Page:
New Open Access Online Journal on Teaching
Inaugural issue: January 2020.
The Wabash Center Journal on Teaching sustains the Wabash Center’s leadership established by 21 years of editing “Teaching Theology & Religion” (published by Wiley).
We have transferred our entire editorial-team over to the new journal, to continue the same commitment to critical reflection on classroom teaching practice that was the hallmark of TTR over the past 20 years.
Please submit manuscripts through the online portal of the Wabash Center’s journal to begin the editorial review process toward publication in The Wabash Center Journal on Teaching.
The Wabash Center Journal on Teaching publishes the scholarship of teaching (SoTL) in the fields of theological and religious studies, in both undergraduate and theological education contexts. The journal carries forth a particular type of academic writing in which teacher-practioners critically reflect on their teaching practice — surfacing their assumptions and analyzing their pedagogical intentions and designs.
All manuscripts published in the journal are subject to blind peer review.
The full content of this open-access journal is freely available online — free both for authors and readers. Authors retain full copyright of their published manuscript.
Inaugural Issue: January 2020 (vol. 1, no. 1)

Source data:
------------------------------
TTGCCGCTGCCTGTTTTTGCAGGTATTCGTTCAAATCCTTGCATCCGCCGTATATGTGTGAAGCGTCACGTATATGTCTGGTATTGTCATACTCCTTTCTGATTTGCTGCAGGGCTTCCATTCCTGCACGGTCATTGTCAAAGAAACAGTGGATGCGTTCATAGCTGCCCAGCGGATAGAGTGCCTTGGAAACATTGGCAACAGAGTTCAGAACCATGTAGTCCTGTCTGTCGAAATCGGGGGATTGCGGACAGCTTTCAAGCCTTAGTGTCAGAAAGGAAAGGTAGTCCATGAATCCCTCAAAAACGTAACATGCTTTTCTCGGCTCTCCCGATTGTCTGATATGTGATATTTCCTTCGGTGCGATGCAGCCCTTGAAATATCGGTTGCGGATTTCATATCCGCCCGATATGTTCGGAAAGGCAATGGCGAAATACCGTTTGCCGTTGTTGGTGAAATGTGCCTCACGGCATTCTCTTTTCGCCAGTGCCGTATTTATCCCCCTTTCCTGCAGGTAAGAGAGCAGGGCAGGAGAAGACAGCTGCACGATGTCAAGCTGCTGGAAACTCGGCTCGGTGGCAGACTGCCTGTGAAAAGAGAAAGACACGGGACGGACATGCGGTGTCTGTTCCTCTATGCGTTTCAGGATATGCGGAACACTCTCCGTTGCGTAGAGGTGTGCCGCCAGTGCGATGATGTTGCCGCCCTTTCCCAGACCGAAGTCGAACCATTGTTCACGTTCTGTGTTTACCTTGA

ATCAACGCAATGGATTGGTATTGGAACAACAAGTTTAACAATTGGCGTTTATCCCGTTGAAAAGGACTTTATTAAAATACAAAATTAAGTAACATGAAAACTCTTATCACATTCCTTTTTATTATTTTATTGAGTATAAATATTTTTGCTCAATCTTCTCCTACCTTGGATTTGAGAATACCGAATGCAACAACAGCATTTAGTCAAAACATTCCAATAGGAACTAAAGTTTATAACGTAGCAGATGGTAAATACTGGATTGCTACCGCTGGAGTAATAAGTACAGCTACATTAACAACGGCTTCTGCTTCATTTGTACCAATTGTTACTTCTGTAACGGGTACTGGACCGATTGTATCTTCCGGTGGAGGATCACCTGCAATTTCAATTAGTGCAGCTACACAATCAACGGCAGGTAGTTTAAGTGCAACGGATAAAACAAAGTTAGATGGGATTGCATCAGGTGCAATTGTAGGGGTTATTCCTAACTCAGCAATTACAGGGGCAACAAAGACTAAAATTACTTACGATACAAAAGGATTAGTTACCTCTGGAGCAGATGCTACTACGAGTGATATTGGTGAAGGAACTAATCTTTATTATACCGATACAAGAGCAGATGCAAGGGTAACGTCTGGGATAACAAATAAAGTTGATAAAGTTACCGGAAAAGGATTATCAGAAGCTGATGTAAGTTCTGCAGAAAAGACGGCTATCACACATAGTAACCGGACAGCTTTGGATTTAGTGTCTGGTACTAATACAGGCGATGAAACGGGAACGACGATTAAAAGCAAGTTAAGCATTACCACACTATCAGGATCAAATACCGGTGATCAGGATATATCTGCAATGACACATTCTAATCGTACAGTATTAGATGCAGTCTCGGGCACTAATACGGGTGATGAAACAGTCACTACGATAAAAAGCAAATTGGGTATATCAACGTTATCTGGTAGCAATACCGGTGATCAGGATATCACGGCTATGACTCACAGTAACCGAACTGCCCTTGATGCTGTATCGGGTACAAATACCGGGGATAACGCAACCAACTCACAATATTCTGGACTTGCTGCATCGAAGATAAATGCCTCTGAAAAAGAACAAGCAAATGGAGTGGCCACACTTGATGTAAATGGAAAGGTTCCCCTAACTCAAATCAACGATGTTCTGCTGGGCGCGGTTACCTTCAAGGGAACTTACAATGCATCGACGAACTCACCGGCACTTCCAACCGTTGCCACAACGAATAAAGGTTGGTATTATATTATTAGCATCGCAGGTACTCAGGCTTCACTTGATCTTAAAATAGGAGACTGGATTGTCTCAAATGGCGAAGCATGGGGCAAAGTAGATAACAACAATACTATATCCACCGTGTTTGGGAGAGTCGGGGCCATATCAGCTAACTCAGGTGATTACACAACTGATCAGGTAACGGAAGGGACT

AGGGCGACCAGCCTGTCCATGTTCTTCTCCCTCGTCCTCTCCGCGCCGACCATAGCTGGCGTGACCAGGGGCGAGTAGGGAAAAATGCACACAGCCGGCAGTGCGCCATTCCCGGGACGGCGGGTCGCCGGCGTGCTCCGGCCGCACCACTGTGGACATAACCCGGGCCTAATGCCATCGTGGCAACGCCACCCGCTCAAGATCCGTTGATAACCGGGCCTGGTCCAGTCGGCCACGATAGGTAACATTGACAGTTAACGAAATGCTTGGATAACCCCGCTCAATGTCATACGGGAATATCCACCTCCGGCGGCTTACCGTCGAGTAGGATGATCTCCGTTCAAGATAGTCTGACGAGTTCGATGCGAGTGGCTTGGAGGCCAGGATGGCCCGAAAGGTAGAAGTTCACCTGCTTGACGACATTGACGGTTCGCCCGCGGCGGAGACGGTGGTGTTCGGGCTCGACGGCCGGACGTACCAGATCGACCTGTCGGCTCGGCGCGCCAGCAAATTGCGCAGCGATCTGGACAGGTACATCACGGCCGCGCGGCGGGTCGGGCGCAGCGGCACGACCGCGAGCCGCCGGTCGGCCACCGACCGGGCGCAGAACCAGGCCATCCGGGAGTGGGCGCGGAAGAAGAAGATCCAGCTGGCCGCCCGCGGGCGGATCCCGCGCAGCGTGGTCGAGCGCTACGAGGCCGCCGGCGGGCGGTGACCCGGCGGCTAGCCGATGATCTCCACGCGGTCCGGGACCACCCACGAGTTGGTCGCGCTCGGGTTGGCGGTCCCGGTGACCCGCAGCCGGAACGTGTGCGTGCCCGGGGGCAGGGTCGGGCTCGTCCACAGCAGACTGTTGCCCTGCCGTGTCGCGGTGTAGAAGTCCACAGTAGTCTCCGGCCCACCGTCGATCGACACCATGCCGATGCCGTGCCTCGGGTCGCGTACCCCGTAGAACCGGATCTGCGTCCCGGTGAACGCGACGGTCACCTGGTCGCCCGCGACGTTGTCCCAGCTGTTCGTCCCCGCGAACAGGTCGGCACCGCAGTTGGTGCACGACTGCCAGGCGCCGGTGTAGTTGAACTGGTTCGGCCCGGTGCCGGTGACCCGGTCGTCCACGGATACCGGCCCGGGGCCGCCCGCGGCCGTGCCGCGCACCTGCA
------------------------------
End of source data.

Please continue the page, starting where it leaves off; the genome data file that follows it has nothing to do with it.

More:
Submit manuscripts now to begin editorial review process
Editor: Thomas Pearson, Wabash Center (email@example.com)
- Eugene V. Gallagher, Connecticut College (emeritus)
- Kwok Pui Lan, Candler School of Theology
Editorial Assistant: Joy Harlos, Wabash Center (firstname.lastname@example.org)
Copy and Proof Page Editor: Karen Myers (email@example.com)
- Pedagogical Challenges in Teaching ESOL/Multilingual Writers in Theological Education
- Responses to Lucretia B. Yaghjian’s “Pedagogical Challenges in Teaching ESOL/Multilingual Writers in Theological Education”
- Site Visits in Interfaith and Religious Studies Pedagogy: Reflections on Visiting a Hindu Temple in Central Pennsylvania
- Learning for Oneself: A Confucian-Inspired Case for Moral Formation in Ethics Pedagogy
- Lost in the Great Divide: Motivation in Religious Studies Classrooms
- Decentered Online Bible Instruction: How Active Learning Enhances the Study of Scripture
- Greenscreen Teaching: institutional instability and Classroom Innovation
- Disruption, Dialogue, and Swerve: Reflective Structured Dialogue in Religious Studies Classrooms
- Embodied Learning: Teaching Sexuality and Religion To a Changing Student Body